The estate further contends that the power of attorney conferred on Donald created a principal-agency relationship between Arthur and Donald, imposing upon Donald the specific fiduciary duties of an agent, including the duty to avoid using his agency status to obtain economic advantage. According to the estate, Donald's actions in using the power of attorney to create the joint accounts constituted a breach of the specific fiduciary duty and justify equitable relief.

A power of attorney is an instrument in writing authorizing another to act as one's agent. The agent holding the power of attorney is termed an "attorney in fact" as distinguished from an attorney at law. See Matter of Estate of Mehus, 278 N.W.2d 625 (N.D.1979). Because the power of attorney creates an agency relationship, the authority and duties of an attorney in fact are governed by the principles of the law of agency, see Matter of Estate of Mehus, supra, including the prohibitions against an agent's profiting from the agency relationship to the detriment of his principal or having a personal stake that conflicts with the principal's interest in a transaction in which the agent represents the principal, see Johnson v. First Nat. Bank, 253 Ga. 233, 319 S.E.2d 440 (1984).

The problem with the estate's position is that the PNB accounts were created at Arthur's specific direction without any formative instruction from Donald. While his condition may have been deteriorating toward ultimate appointment of a guardian or conservator, Arthur, nevertheless, actively handled his financial affairs, notwithstanding the power of attorney conferred on Donald. Although Donald's claim that he was ignorant of the nature of the accounts is somewhat suspect in the light of his involvement in creating the accounts, the evidence that the accounts were created at Arthur's specific direction negatives any contention that Donald breached a fiduciary duty owed to Arthur. Cf., Johnson v. First Nat. Bank, supra (attorney in fact deposited $5,000 of her father's assets into a joint checking account without the father's consent); Matter of Estate of Mehus, supra (evidence established that attorney in fact created joint account by unduly influencing the principal).

We conclude, therefore, that the district court did not err in its judgment that the funds on deposit in the two PNB accounts were the sole property of Donald by right of survivorship according to the terms of the certificates of deposit, joint accounts pursuant to § 30-2704.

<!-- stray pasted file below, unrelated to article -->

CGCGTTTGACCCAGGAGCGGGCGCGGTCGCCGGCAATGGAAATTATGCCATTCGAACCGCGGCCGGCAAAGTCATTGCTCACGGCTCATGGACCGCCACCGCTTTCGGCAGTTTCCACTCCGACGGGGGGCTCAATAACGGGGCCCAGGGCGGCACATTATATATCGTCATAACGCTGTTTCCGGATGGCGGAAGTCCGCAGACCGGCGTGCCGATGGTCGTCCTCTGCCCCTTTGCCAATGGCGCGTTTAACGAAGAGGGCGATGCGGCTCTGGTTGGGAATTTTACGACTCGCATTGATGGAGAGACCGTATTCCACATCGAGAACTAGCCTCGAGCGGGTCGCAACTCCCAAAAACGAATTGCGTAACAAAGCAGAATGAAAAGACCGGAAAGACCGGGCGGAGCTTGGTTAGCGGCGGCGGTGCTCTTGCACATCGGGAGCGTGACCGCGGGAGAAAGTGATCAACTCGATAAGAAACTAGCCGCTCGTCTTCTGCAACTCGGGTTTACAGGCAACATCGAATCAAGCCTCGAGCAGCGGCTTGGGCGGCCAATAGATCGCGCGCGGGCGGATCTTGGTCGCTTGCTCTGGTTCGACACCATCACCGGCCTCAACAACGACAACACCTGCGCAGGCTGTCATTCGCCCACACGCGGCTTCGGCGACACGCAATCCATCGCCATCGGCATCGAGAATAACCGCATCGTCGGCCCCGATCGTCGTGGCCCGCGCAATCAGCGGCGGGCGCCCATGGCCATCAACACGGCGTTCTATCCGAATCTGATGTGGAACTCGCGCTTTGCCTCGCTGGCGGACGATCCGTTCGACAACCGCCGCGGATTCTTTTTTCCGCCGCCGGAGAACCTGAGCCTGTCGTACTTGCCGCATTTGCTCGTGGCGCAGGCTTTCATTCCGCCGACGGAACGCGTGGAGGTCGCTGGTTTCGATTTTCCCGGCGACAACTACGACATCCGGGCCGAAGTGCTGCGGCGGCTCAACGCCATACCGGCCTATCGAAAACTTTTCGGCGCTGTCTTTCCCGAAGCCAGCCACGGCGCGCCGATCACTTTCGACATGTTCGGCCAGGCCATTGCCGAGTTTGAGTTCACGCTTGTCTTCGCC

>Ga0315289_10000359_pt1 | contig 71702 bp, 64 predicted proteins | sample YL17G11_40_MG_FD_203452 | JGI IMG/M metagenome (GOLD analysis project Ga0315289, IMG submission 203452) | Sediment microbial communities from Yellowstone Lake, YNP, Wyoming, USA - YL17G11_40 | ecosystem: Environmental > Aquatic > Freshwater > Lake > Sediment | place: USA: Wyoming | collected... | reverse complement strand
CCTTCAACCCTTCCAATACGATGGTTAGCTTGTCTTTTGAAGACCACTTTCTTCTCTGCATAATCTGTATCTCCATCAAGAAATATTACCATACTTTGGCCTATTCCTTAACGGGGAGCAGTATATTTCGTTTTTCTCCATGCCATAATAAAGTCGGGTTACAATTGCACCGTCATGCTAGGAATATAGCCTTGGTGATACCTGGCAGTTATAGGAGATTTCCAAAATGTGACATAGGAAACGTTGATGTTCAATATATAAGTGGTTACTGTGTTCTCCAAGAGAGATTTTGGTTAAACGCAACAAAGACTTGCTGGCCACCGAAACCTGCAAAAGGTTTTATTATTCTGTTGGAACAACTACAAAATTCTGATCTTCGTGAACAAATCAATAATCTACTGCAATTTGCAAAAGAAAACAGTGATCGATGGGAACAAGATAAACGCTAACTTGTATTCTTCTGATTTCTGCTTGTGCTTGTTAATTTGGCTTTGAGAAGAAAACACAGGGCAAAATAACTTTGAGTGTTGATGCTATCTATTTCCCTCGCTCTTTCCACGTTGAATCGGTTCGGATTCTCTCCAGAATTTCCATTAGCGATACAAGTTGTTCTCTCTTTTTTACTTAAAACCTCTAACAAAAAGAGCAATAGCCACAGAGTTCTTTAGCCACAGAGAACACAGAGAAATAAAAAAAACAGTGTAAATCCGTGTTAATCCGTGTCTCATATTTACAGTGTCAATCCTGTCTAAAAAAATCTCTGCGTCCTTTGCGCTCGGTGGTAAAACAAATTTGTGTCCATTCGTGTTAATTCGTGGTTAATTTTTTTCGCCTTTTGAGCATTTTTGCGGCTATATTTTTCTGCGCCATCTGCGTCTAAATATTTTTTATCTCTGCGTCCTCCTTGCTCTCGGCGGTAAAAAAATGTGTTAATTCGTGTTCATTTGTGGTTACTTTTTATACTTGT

With regard to Donald's cross-appeal, there is no question that the CFSL 1980 money market certificate was issued as a joint account and, thus, entitled to the statutory presumption of intent for the right of *603 survivorship in favor of Donald. See § 30-2704(a). Donald contends that the estate failed in its burden to adduce clear and convincing evidence that there was a "different intention" at creation of the account, namely, an intention that funds on deposit would not belong to Donald as the surviving party to the account.

In contrast with the PNB accounts, the CFSL account was established without any instruction or direction from Arthur. Joan Willhun testified that Arthur's savings account was, at March 13, 1980, already designated a joint account, but such fact was contradicted by Debra Estes, custodian of CFSL's records. Although the Estes testimony was not itself conclusive on the point, the testimony of Debra Estes strongly suggests that the CFSL account was never a joint account before March 13, 1980. The district court observed the witnesses and was entitled to accept the version of events recited by the custodian, Debra Estes. See Kleager v. Schaneman, 212 Neb. 333, 322 N.W.2d 659 (1982). Whether the result of computer error or clerical misinterpretation of data from the computer, the fact remains that transformation of the account standing in Arthur's name alone into a joint account was unilaterally erroneous on the part of the depository and done without reference to any intent on the part of the depositor. From all this there is one reassuring revelation: machines, in making mistakes, are becoming human. We find no error in the district court's conclusion that the CFSL account was solely owned by Arthur, because the estate satisfied its burden of establishing by clear and convincing evidence that Arthur did not intend to transform his savings account at CFSL into a joint account for Donald and himself.

The errors assigned by both parties are without merit. The judgment of the district court is correct in all respects and is, therefore, affirmed.